George Homans: Social Exchange Theory
What is Exchange Theory ?
- Basic premise: people will continue to engage in behaviors they find rewarding and cease to engage in behaviors where the costs have proven to be too high in the past.
- Self-interest was the universal motive that made the world go around.
- A reaction against Parsons, Durkheim, and structural functionalism in general.
- Sociology should concern itself with explaining individual behavior and interaction and have little interest in consciousness or large-scale structures and institutions.
- Focusing on what people get and what they contribute in turn to the relationship.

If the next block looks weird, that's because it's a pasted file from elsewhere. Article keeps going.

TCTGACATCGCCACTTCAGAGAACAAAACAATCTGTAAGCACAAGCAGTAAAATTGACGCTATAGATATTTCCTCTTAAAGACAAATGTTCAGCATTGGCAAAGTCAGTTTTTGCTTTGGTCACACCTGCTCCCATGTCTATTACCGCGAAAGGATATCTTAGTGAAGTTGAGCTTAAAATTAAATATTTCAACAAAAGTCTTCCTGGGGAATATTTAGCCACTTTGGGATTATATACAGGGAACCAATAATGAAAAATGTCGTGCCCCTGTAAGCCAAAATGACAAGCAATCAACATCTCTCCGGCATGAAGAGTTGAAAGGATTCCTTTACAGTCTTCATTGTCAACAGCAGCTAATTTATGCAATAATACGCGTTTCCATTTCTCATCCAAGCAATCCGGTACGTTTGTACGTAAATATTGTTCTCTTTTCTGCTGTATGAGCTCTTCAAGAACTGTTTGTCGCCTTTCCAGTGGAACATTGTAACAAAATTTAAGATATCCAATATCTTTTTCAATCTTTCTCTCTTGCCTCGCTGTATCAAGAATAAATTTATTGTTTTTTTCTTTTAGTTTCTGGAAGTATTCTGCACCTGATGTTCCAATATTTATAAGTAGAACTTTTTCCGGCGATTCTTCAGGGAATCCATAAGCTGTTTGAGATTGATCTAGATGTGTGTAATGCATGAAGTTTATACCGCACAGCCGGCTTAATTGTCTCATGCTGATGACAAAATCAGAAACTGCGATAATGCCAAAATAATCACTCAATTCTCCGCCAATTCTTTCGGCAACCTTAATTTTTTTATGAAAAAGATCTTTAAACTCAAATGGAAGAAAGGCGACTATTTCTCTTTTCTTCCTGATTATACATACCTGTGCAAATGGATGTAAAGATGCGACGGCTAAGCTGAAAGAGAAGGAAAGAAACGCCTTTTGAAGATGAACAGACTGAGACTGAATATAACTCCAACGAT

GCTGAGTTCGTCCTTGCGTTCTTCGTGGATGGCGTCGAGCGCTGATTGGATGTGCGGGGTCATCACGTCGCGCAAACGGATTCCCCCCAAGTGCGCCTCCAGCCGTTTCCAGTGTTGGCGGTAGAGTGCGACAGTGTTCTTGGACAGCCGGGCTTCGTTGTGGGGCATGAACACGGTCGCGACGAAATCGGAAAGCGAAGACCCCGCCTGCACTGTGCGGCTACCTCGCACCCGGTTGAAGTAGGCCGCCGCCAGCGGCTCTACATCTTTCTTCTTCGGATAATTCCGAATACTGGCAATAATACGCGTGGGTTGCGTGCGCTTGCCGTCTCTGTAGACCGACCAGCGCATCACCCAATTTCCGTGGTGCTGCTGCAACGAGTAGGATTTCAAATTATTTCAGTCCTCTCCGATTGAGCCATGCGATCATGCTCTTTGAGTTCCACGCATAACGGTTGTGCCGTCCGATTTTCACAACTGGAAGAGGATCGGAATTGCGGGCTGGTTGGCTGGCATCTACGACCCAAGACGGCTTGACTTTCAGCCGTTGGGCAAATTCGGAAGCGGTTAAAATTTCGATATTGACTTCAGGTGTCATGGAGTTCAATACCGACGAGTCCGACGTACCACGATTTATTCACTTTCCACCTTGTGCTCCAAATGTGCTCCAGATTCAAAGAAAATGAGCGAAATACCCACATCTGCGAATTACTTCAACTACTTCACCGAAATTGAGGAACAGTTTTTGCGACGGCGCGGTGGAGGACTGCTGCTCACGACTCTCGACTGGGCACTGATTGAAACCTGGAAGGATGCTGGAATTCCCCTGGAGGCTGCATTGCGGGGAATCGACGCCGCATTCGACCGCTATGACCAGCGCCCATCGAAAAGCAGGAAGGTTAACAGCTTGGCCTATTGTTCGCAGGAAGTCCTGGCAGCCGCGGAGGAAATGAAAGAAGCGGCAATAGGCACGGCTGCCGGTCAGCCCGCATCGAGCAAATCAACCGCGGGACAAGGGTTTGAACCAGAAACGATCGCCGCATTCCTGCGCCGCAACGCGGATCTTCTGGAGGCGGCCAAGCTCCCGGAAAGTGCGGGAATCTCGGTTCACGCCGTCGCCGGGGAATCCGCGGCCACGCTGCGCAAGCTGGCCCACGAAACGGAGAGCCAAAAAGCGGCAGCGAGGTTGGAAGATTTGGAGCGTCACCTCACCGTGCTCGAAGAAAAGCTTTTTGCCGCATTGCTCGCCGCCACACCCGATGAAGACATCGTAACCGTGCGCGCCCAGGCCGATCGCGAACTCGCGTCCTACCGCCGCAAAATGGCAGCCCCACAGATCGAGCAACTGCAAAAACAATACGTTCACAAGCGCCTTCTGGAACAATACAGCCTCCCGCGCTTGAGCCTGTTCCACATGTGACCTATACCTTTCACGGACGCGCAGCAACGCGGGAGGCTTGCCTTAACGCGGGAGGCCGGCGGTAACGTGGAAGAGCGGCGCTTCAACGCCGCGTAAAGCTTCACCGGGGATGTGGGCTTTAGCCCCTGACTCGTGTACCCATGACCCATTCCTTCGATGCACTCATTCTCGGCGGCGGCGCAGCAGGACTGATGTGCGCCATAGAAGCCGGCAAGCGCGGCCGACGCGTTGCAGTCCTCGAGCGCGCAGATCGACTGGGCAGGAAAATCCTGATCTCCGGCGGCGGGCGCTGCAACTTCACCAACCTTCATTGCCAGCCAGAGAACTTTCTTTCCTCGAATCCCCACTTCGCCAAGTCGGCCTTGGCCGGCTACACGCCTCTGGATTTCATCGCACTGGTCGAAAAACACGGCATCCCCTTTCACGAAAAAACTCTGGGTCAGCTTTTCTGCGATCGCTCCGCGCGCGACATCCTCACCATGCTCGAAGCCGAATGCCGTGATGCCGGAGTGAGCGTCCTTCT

- Homans believed that in very interaction something is being exchanged. Not only in the economic realm but also come in the form of approval, esteem, love, affection, allegiance, and other nonmaterialistic or symbolic expressions.
- In industrial observations, for example.
- If workers feel that they are paid unfairly they may form a union, bargain collectively with the employer or strike. But at the same time, they will weigh the potential benefits against the cost. When multiple value are involved, the rational calculation of benefits and costs becomes very difficult.
- In short, Homans’ exchange theory “investigaes social behaviors as an exchange or activity, tangible, or intangible, and more or less rewarding or costly, between at least two persons”
- He concluded five clear-cut propositions that he felt explains all human behavior. These propositions are the cornerstone of his exchange theory.